1. The first-spouse-to-die was a U.S. citizen or resident
2. The first-spouse-to-die died in 2011, 2012 or 2013
3. A form 706 was not previously filed for the first-spouse-to-die
4. A form 706 was not required to be filed for the first-spouse-to-die because the estate of the first-spouse-to-die was not large enough to require it being filed.
5. The form 706 for the first-spouse-to-die must be filed no later than December 31, 2014
6. The form 706 for the first-spouse-to-die must state at the top of page one: Filed Pursuant to Revenue Procedure 2014-18 to elect portability under Section 2010(c)(5)(A)
7. The filer of form 706 is the executor of the estate of the first-spouse to die.
If you are a surviving spouse, or if you know of a surviving spouse who finds himself or herself in this position, it is critical that this opportunity be taken advantage of. Stated differently, if the above conditions all exist, the surviving spouse needs to file the first-spouse-to-die’s estate tax return form 706 no later than December 31, 2014 with the required statement on the top of page one in order to transfer the first-spouse-to-die’s estate tax exemption to the surviving spouse.
Sam and Jill have created a revocable living trust. They have been told to transfer their assets into their trust in order to avoid probate. When their attorney asked them to list their assets, they forgot to tell him about assets they own in one or more foreign countries.
Most foreign countries do not allow living trusts. Sam and Jill have pour-over Wills which say that all assets they forgot to transfer into their trust while they were living will go to their trust when they die. When Sam dies, Jill sends a copy of his Will to an attorney in France in order to get his real property located there re-titled into the name of the trust. Only then is Jill told that the Will is going to cause trouble and confusion in France because they don’t allow trusts.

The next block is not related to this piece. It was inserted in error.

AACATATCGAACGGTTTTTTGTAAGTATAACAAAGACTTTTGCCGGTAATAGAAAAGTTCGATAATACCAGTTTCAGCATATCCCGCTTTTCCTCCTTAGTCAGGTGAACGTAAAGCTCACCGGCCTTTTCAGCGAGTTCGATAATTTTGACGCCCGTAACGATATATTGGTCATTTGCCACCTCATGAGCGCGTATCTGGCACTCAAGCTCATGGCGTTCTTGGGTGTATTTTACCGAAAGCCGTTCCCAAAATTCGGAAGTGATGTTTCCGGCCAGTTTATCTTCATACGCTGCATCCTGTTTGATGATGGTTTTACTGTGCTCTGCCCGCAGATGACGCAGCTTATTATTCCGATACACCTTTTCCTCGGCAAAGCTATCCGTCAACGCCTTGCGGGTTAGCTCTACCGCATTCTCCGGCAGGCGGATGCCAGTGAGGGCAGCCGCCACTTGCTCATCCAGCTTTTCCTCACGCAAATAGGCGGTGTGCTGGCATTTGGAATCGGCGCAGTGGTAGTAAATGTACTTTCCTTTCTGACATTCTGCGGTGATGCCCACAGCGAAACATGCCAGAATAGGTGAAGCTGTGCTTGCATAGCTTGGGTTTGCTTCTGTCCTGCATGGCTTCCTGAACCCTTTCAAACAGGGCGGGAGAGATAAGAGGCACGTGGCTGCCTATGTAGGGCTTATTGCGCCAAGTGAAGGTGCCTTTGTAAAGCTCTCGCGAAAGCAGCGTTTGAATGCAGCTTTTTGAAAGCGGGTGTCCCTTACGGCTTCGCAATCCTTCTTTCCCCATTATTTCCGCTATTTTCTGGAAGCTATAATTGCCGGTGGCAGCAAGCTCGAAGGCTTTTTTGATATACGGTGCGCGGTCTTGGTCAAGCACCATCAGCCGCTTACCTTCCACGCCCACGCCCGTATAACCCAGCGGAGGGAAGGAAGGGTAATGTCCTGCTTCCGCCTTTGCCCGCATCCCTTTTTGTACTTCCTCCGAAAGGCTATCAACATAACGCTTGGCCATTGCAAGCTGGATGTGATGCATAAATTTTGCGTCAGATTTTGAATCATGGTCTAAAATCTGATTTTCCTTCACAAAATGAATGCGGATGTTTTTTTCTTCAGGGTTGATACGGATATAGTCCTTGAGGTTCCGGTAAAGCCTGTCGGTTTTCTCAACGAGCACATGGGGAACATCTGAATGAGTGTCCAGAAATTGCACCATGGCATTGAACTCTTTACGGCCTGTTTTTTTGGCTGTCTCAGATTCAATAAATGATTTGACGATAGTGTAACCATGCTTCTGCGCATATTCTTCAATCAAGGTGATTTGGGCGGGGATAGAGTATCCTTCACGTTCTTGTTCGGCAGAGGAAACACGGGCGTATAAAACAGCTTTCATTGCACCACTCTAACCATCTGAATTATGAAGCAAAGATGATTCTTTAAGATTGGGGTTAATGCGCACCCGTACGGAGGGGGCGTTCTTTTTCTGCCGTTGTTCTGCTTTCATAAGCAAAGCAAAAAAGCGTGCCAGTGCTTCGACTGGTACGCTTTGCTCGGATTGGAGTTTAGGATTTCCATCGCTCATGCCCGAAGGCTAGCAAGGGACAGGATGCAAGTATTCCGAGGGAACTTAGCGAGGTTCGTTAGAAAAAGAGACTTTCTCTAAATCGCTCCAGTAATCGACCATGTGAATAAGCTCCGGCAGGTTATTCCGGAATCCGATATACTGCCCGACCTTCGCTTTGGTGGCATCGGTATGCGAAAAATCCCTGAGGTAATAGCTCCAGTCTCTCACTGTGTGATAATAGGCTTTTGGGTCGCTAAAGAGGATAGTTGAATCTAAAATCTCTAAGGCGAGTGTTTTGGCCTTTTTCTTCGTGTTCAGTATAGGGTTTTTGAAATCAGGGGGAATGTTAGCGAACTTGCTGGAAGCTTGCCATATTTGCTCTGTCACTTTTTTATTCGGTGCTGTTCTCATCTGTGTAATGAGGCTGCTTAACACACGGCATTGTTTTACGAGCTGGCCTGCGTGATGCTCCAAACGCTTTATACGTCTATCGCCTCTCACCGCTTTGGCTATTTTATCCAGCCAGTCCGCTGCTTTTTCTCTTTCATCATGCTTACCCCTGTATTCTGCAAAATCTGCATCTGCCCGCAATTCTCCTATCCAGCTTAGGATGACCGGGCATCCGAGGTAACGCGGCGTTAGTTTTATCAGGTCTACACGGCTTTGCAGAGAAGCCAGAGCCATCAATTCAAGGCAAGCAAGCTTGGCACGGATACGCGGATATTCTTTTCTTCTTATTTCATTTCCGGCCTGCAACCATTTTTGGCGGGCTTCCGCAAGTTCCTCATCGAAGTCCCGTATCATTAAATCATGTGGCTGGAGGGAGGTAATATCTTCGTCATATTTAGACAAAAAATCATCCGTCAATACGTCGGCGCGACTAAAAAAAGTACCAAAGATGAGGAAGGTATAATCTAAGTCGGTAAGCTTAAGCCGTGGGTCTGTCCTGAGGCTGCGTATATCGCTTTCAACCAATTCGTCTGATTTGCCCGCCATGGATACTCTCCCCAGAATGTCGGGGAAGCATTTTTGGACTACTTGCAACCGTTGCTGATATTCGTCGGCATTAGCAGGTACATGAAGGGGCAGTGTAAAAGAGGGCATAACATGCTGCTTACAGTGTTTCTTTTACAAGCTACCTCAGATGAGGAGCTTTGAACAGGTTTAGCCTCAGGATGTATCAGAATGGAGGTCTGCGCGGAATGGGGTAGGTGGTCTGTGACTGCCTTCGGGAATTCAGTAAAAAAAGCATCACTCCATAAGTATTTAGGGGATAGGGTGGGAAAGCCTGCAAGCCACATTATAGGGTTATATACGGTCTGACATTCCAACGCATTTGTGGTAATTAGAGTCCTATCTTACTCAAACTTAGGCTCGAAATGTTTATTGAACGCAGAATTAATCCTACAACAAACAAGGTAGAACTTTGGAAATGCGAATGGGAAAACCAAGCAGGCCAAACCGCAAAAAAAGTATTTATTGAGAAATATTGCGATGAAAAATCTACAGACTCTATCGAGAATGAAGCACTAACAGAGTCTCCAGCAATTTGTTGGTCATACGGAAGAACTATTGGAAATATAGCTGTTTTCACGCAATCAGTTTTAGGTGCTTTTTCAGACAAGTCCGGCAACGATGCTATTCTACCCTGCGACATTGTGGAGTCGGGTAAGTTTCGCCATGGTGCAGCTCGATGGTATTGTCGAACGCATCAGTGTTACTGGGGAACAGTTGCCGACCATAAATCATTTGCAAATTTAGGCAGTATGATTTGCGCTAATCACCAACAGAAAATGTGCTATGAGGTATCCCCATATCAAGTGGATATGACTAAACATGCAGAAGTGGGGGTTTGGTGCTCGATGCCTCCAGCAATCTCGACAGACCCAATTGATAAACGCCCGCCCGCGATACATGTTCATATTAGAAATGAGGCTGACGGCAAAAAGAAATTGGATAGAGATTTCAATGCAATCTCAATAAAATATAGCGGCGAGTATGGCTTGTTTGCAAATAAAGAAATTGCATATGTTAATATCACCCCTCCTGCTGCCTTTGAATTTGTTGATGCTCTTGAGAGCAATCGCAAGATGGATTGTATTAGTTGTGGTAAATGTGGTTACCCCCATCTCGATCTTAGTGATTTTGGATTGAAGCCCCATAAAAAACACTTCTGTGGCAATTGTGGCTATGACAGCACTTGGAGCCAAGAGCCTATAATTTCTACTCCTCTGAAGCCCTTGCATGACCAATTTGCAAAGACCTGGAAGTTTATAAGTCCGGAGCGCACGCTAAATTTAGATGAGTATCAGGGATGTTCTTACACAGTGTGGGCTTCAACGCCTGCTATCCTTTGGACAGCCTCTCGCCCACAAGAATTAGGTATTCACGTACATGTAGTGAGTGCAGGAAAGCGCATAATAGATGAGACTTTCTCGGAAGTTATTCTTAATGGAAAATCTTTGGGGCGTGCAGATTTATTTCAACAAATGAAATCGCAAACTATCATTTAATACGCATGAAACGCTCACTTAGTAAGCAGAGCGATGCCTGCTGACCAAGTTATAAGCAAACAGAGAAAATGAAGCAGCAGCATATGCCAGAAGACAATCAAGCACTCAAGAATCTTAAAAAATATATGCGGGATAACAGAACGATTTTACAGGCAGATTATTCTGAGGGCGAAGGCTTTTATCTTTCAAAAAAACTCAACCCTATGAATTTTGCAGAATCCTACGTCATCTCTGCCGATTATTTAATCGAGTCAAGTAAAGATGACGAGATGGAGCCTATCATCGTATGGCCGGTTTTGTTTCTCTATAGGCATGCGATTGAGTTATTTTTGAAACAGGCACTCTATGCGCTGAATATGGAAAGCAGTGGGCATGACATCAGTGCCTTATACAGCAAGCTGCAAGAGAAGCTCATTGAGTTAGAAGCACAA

If Sam and Jill had told their attorney about their foreign assets, their attorney could have advised them to hire an attorney in each foreign country in which they own assets and to direct that attorney to prepare a Will disposing of their assets in that specific country. In this way, each foreign Will can comply with the laws of that country and be valid and effective.
California no longer has a State Inheritance Tax. The Federal Estate Tax Exemption in 2013 is $5,250,000. This does not mean that a person dying with an estate that is less than $5,250,000 will not be subject to a State Inheritance Tax.
California residents may die owning assets in other states. Those other states may or may not have their own inheritance tax. If they do, those states may have exemptions that are lower than $5,250,000.
Some other states that still have an inheritance tax compute their tax based on the deceased person’s assets located both inside and outside of that state and then allocate the tax by multiplying the total by the fraction of the assets that are located in their state.
For example, assume that State X allowed an exemption of $3,500,000 and had an inheritance tax of 30% on the excess. A California resident died with $3,000,000 worth of assets located in California and $1,000,000 worth of assets located in State X. In step one of the computation State X’s 30% tax rate is multiplied by ($4,000,000 value of all assets minus $3,500,000 State X exemption) totaling $150,000. The State X inheritance tax would then be 25% multiplied by $150,000 totaling $37,500.